Cleveland State University

Faculty Senate

MINUTES OF THE MEETING
OF THE FACULTY SENATE
February 6, 2002

I. Approval of the Agenda
II. Approval of the Minutes of the March 6, 2002 Meeting
III. University President's Report
IV.Potential Cuts in Library Materials Budget (Report No. 12, 2001-2002
V.Senate President's Report.

PRESENT: David Adams, E. Anderson, Aquila, Atherton, Barbato, J. Bazyk, A. Benander, Bonder, W. Bowen, Buckley, Chung, Dieterich, Doerder, Droney, Dunegan, Flechtner, James Flynn, Geier, Govea, B. Green, Gross, Hanlon, Hemann, Hill, Hinds, M. Kaufman, L. Keller, Konangi, Kuo, Larson, Mahmud, Matthews, J. McIntyre, Ng, Nolan, Nuru-Holm, L. Patterson, Ramsey, Reinhart, A. Schwartz, M. Schwartz, M. Smith, Steinglass, Stivers, Thornton, J. Webb, Whyte.
ABSENT/EXCUSED: Annapragada, Bagaka's, D. Ball, Burt, D. Chandler, Davenport, Dillard, Forte, Kiel, Caroline King, Konstantinos, Marredeth, McCahon, McLoughlin, Misra, Moutafakis, R. Ramos, Ray, Rosentraub, Sanders, Sawicki, Shah, Sparks, Tewari, Tumeo, James Wilson.
ALSO PRESENT: Brennan.

Senate President William Bowen called the meeting to order at 3:08 P.M.

 

 

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I. Approval of the Agenda

Acceptance of the Agenda for February 6, 2002 was moved, seconded, and approved.

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II. Approval of the Minutes of the December 5, 2001 Meeting

Acceptance of the Minutes of the December 5, 2001 meeting was moved, seconded, and approved.

III. University President's Report

President Michael Schwartz reported that CSU is currently in the process of de-registration of students for non-payment. Prior to that process beginning, we had an increase over a year ago in credit hours of approximately 7.75%. We anticipate that after the de-registration process, we will still have about a 5% growth. At one point while we were watching this develop, our headcount was greater than it had been in the Fall 2001 term. The President said that he has never seen this before.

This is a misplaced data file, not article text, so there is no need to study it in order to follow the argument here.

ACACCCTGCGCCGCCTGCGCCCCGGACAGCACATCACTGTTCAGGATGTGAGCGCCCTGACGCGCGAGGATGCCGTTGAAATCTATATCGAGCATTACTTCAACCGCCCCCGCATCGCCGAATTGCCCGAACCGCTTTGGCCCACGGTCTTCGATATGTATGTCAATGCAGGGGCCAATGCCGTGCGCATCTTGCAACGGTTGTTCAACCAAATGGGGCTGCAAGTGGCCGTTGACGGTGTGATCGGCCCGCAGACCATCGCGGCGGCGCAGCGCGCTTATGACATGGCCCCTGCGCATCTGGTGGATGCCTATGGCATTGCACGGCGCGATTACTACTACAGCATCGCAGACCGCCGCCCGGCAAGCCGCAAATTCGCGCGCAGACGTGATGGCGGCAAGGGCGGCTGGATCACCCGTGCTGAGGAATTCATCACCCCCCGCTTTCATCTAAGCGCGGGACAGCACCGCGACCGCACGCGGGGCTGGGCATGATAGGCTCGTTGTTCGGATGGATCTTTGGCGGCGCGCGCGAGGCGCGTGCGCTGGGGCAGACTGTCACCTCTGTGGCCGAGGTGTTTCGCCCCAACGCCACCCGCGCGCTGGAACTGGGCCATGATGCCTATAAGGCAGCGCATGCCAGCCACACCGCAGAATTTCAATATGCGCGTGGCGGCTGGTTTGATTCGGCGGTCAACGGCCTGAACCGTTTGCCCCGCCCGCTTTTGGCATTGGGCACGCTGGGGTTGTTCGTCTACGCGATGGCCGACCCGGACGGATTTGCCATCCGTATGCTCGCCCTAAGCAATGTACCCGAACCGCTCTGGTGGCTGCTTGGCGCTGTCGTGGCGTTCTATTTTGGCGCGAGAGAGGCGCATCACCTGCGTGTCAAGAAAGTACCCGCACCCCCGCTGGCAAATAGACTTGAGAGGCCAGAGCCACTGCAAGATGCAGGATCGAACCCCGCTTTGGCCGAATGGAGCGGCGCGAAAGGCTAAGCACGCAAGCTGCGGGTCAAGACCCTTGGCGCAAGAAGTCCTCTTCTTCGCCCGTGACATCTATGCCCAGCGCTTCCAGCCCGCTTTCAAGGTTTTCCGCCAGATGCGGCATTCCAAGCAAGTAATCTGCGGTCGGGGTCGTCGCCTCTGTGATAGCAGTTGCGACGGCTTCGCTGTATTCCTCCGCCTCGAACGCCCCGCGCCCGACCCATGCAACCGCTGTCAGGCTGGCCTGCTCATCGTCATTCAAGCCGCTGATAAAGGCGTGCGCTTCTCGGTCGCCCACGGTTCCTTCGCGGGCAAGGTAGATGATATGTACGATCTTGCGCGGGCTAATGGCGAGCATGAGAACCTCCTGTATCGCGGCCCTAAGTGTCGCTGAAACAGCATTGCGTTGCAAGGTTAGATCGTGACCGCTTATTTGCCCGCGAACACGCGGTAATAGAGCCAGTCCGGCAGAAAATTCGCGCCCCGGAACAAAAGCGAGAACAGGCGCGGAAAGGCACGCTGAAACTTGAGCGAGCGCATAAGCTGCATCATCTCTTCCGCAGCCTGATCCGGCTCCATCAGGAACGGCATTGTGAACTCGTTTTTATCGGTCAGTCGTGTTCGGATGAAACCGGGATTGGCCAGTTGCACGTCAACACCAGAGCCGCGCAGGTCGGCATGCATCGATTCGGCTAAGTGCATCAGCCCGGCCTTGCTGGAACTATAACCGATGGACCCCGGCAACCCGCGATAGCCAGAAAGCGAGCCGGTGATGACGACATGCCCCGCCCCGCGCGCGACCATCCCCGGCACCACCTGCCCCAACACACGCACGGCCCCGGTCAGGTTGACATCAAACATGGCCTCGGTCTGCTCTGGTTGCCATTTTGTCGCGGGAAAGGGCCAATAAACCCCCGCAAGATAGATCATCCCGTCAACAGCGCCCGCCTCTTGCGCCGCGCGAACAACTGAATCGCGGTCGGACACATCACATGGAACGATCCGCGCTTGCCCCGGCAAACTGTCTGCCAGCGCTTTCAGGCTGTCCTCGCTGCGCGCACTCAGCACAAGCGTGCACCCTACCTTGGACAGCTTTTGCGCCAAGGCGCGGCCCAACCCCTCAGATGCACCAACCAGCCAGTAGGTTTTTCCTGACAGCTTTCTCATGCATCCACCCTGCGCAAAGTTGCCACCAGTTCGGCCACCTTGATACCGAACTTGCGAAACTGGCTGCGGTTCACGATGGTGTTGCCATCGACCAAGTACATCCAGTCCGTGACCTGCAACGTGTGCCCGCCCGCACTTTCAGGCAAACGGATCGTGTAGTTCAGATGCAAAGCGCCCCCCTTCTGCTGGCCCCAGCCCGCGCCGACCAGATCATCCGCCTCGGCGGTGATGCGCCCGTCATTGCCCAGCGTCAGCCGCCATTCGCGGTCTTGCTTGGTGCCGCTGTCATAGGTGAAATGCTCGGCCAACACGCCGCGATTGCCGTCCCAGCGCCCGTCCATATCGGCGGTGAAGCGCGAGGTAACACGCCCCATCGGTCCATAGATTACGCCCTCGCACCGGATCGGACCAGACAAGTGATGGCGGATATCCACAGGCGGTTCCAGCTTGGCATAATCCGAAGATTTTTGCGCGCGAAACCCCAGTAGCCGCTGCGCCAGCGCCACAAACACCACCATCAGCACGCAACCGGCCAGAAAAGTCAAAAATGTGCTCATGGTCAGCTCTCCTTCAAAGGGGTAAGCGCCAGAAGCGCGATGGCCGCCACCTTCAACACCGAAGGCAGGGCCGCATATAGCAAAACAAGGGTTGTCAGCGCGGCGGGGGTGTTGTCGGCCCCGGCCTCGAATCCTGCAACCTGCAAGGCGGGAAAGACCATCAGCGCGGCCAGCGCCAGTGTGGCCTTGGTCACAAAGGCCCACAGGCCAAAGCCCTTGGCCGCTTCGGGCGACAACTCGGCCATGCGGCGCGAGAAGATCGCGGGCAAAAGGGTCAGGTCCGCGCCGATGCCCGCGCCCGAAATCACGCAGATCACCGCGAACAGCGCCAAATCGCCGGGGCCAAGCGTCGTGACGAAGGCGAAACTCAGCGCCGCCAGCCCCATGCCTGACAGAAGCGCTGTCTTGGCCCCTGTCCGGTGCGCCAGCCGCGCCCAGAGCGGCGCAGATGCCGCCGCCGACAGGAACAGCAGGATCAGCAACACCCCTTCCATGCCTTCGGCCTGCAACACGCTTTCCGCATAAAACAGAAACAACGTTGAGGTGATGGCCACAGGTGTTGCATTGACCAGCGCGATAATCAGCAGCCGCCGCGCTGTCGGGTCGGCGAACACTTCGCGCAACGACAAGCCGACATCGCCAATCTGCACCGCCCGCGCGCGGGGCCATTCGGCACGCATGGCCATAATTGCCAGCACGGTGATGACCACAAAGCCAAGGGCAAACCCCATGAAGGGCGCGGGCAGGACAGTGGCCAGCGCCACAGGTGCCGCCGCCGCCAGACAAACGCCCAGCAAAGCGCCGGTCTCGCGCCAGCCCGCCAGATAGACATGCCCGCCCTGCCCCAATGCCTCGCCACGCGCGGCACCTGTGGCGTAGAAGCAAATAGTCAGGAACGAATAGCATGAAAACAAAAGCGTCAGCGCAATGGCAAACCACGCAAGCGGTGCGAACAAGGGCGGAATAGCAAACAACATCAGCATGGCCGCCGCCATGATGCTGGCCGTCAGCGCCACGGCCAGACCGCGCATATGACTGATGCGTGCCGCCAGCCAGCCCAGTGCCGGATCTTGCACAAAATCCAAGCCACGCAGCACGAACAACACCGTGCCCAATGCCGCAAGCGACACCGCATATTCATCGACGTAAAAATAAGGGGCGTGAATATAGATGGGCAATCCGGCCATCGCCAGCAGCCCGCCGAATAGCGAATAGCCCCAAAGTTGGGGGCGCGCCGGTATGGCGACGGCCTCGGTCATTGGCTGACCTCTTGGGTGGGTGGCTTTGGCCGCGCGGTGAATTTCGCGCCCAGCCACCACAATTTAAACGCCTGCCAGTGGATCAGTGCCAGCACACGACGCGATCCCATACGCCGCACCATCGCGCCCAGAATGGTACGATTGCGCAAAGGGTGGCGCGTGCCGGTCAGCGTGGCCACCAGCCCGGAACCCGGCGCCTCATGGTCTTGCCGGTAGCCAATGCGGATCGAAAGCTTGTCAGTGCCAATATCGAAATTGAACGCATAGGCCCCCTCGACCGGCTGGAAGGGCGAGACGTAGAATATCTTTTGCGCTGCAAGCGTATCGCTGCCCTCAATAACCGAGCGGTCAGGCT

President Schwartz informed the Senate that Dr. Gerald Kiel, Vice Provost for Enrollment Management, has put together a strategic recruitment plan for undergraduate
students. It lists information about current classes, etc. and how we are doing. Dr. Kiel's strategic recruitment plan has six goals.

First, Dr. Kiel wishes to see CSU make the freshmen class here grow by 4% per year for each of the next five years. Our ultimate goal is to get back to the high enrollment that we once enjoyed here of just over 19,000 students from the current roughly 16,000 students.

Second, Dr. Kiel wants to develop and implement strategic initiatives that will result in enhancing the academic profile of the entering classes while at the same time remaining true to the university's access mission. He is after more students in the top ranges on the ACT scores.

Third, Dr. Kiel wants to work with Academic Affairs to identify optimum enrollment capacities for each academic program in order to achieve the institution's goals. In Dr. Kiel's sense, enrollment management means where we have capacity that is not used and what do we do about that.

Fourth, Dr. Kiel wants to enhance the yield of admitted students through assertive and sustained recruitment activities by Admissions personnel and by asking for help from the faculty, staff, and administration.

Fifth, Dr. Kiel wants to enhance the use of the web and related electronic technologies to market the University to prospective students.

Finally, President Schwartz reported that Dr. Kiel wants to strengthen partnerships with area secondary and post-secondary institutions, businesses, social service agencies, governmental units, etc. such that we become positioned as the preferred public higher institution in Northeast Ohio.